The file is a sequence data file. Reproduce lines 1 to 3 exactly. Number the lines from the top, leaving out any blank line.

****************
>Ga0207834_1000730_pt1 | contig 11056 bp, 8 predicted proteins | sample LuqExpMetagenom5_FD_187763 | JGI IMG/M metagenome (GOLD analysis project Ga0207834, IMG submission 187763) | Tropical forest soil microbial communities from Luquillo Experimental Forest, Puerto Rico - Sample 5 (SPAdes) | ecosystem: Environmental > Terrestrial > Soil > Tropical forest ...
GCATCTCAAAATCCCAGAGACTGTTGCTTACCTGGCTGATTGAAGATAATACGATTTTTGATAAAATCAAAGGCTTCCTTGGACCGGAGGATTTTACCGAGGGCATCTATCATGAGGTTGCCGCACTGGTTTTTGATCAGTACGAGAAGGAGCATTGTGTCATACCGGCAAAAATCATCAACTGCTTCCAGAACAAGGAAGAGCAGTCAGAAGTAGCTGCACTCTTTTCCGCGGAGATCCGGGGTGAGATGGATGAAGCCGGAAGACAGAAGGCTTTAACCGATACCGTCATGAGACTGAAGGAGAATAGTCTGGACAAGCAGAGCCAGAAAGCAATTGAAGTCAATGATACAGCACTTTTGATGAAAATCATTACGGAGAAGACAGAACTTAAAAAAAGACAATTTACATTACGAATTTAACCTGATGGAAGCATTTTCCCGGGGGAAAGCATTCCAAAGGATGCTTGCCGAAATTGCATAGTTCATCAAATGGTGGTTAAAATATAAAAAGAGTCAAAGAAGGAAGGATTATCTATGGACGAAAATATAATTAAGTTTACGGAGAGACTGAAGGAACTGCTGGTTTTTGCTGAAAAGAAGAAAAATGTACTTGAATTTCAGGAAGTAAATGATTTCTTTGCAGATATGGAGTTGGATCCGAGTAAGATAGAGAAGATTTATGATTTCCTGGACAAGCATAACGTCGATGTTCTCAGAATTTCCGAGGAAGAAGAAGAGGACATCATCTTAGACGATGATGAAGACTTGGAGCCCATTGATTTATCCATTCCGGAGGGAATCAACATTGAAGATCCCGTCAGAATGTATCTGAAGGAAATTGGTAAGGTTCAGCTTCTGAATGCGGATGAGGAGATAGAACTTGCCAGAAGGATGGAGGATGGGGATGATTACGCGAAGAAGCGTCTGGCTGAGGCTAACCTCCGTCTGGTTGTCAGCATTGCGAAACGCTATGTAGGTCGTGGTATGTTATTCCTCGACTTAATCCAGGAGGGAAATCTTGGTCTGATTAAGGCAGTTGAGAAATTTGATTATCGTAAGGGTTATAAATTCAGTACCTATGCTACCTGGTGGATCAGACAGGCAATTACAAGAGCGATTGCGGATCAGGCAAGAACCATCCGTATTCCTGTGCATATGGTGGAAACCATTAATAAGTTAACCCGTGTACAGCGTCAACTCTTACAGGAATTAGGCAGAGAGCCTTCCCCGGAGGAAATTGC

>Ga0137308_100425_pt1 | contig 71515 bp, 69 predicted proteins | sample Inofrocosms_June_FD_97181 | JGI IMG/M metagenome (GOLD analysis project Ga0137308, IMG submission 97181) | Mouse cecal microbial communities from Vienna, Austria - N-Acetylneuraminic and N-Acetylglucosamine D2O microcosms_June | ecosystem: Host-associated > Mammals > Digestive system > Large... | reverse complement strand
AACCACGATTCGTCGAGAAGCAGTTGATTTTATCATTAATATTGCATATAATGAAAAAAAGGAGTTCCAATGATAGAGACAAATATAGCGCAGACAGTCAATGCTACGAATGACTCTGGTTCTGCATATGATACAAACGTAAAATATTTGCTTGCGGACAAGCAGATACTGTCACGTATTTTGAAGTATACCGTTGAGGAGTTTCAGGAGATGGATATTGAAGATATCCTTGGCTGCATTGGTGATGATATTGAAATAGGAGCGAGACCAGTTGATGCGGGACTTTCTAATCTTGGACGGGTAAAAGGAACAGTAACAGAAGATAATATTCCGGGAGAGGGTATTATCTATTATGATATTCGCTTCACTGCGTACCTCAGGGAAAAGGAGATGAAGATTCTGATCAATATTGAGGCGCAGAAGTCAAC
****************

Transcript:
>Ga0207834_1000730_pt1 | contig 11056 bp, 8 predicted proteins | sample LuqExpMetagenom5_FD_187763 | JGI IMG/M metagenome (GOLD analysis project Ga0207834, IMG submission 187763) | Tropical forest soil microbial communities from Luquillo Experimental Forest, Puerto Rico - Sample 5 (SPAdes) | ecosystem: Environmental > Terrestrial > Soil > Tropical forest ...
GCATCTCAAAATCCCAGAGACTGTTGCTTACCTGGCTGATTGAAGATAATACGATTTTTGATAAAATCAAAGGCTTCCTTGGACCGGAGGATTTTACCGAGGGCATCTATCATGAGGTTGCCGCACTGGTTTTTGATCAGTACGAGAAGGAGCATTGTGTCATACCGGCAAAAATCATCAACTGCTTCCAGAACAAGGAAGAGCAGTCAGAAGTAGCTGCACTCTTTTCCGCGGAGATCCGGGGTGAGATGGATGAAGCCGGAAGACAGAAGGCTTTAACCGATACCGTCATGAGACTGAAGGAGAATAGTCTGGACAAGCAGAGCCAGAAAGCAATTGAAGTCAATGATACAGCACTTTTGATGAAAATCATTACGGAGAAGACAGAACTTAAAAAAAGACAATTTACATTACGAATTTAACCTGATGGAAGCATTTTCCCGGGGGAAAGCATTCCAAAGGATGCTTGCCGAAATTGCATAGTTCATCAAATGGTGGTTAAAATATAAAAAGAGTCAAAGAAGGAAGGATTATCTATGGACGAAAATATAATTAAGTTTACGGAGAGACTGAAGGAACTGCTGGTTTTTGCTGAAAAGAAGAAAAATGTACTTGAATTTCAGGAAGTAAATGATTTCTTTGCAGATATGGAGTTGGATCCGAGTAAGATAGAGAAGATTTATGATTTCCTGGACAAGCATAACGTCGATGTTCTCAGAATTTCCGAGGAAGAAGAAGAGGACATCATCTTAGACGATGATGAAGACTTGGAGCCCATTGATTTATCCATTCCGGAGGGAATCAACATTGAAGATCCCGTCAGAATGTATCTGAAGGAAATTGGTAAGGTTCAGCTTCTGAATGCGGATGAGGAGATAGAACTTGCCAGAAGGATGGAGGATGGGGATGATTACGCGAAGAAGCGTCTGGCTGAGGCTAACCTCCGTCTGGTTGTCAGCATTGCGAAACGCTATGTAGGTCGTGGTATGTTATTCCTCGACTTAATCCAGGAGGGAAATCTTGGTCTGATTAAGGCAGTTGAGAAATTTGATTATCGTAAGGGTTATAAATTCAGTACCTATGCTACCTGGTGGATCAGACAGGCAATTACAAGAGCGATTGCGGATCAGGCAAGAACCATCCGTATTCCTGTGCATATGGTGGAAACCATTAATAAGTTAACCCGTGTACAGCGTCAACTCTTACAGGAATTAGGCAGAGAGCCTTCCCCGGAGGAAATTGC

>Ga0137308_100425_pt1 | contig 71515 bp, 69 predicted proteins | sample Inofrocosms_June_FD_97181 | JGI IMG/M metagenome (GOLD analysis project Ga0137308, IMG submission 97181) | Mouse cecal microbial communities from Vienna, Austria - N-Acetylneuraminic and N-Acetylglucosamine D2O microcosms_June | ecosystem: Host-associated > Mammals > Digestive system > Large... | reverse complement strand